Huzhou Prefecture, Zhejiang Province, China, is an old tea growing area, where the Saint of Tea Lu Yu wrote The Book of Tea. In the ranges of green mountains with their clear streams, lakes and rivers, the rich soil here is suitable for growing tea trees. More important, many different forms of ancient tea art, which can be called typical tea ceremonies among the common people, have been preserved intact.
Nowadays, the Huzhou people are particular about the procedures of making tea, which mainly include welcoming the guests, setting teasets on the table, boiling water, pouring boiling water into the teapot, stirring the tea in teacups, serving tea, tasting tea, seeing the guests off, and several other procedures. Before guests come, the hostess gets everything ready, such as fine tea, condiments, fruit, clean teasets, clear water and bamboo sticks. When the guests enter the door, the hostess lets them sit in the seat of honor. The hostess hangs up a special pot for boiling water, which can be treated as the variant of Lu Yu's "tea boiler," and uses thin bamboo splints as firewood. When the water boils, the hostess takes out small bags of tender tea leaves, and pours them into the bowl pinch by pinch. Then she grasps a handful of dry, pickled and cooked green soybeans, grips other condiments on the table with chopsticks, and then puts them into the bowl. At this time she pours the boiling water in the pot into the bowl, filling 70 percent of it, and stirs with chopsticks. Drinking tea in this way is a custom handed down from the Tang Dynasty. In later periods, to keep the fragrance of tea, scholars and the upper class no longer drank tea like this, but the common people carried on as before.
At title moment when the flavors of tea and condiments are mingled in the water, a fragrant smell strikes the nose. It is the best time to drink. So, the hostess holds the cups of tea before the guests respectfully and skillfully, saying, ''Please drink tea." Then she takes out nuts and melon seeds, and puts them on the center of the table. After that, the hostess and the guests drink and eat as they talk. The tea made with dried green soybeans is salty. Generally speakings the tea, condiments and green soybeans are eaten together after the boiling water has been added to the tea three times. Then the hostess makes new tea again.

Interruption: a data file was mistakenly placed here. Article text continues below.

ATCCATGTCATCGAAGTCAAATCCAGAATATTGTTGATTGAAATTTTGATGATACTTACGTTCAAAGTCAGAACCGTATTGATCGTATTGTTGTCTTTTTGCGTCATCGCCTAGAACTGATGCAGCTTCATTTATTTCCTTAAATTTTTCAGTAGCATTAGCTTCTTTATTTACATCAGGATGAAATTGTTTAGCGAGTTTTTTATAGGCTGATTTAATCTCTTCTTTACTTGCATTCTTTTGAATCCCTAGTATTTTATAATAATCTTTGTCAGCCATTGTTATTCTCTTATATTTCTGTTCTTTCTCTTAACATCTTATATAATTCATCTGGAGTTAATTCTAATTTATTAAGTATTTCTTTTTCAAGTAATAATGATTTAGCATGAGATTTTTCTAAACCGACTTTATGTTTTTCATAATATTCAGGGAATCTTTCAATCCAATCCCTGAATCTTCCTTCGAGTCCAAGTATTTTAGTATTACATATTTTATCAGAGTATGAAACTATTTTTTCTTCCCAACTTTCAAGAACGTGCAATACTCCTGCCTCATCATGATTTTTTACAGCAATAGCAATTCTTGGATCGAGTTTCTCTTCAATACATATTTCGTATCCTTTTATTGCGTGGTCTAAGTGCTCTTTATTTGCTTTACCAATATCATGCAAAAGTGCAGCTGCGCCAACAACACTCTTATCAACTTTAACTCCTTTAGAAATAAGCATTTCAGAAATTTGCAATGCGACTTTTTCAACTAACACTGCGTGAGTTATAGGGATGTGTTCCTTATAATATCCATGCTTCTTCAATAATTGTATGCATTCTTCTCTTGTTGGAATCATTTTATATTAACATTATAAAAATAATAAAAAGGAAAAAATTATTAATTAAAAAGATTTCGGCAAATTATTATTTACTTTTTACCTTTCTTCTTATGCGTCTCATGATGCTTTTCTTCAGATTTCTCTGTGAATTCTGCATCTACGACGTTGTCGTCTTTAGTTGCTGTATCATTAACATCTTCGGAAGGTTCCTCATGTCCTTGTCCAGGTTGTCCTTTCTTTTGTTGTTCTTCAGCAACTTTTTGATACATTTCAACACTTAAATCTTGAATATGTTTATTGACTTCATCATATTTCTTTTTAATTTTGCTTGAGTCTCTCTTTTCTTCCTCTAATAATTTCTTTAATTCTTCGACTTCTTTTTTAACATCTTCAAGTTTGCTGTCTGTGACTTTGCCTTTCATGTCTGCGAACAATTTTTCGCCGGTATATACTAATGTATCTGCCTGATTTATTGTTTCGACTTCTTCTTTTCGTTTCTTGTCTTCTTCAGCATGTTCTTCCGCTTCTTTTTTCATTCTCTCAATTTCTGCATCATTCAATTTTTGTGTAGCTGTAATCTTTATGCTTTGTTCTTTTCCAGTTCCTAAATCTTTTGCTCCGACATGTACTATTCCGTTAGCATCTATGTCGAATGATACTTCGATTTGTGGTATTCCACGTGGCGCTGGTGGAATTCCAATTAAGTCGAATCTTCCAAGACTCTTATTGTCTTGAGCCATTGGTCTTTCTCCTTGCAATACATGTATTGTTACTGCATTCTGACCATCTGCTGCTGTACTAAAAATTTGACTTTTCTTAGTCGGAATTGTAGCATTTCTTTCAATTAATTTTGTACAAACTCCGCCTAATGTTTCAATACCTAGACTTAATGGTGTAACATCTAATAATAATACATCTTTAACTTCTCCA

This kind of tea art is just like a beautiful poem, making you feel freshness of the tea and the friendship between the hostess and the guests during the course of boiling, serving and drinking tea. In Huzhou Prefecture, no respect for guests can be shown without serving tea like this.
The tea tasting party of Huzhou Prefecture further shows the connotations of this tea ceremony. Here married women, old or young, have a special get-together each year to taste tea. Perhaps this is an old custom handed down from the tea parties of Lu Yu and Jiao Ran.
Taking a panoramic view of the tea ceremony of Huzhou Prefecture, we can see that there are many similarities between the tea ceremony of Huzhou Prefecture and that of ancient China:
1. The tea art has certain rules, the first of all the rules is to create the atmosphere of drinking tea through graceful manipulation.
2. The ancient custom of adding condiments to tea is preserved.
3. Unlike the way of drinking tea in north China, in which tea is poured into cups from a big teapot, tea is made in teacups on the spot.
4. the boiling water is poured to the tea, the tea must be stirred vigorously. This is similar to the common tea ceremonies of Yuan and Ming dynasties.
5. The tea ceremony emphasizes more respect for guests rather than the quenching of thirst.
6. The ancient tea party is preserved, with the tea party of Huzhou being a typical tea ceremony of the common people.
7. Unlike ancient hermits, Taoist priests or Buddhist monks, the Chinese love life, like social intercourse and enjoy sharing joys, which is fully expressed by the tea ceremony.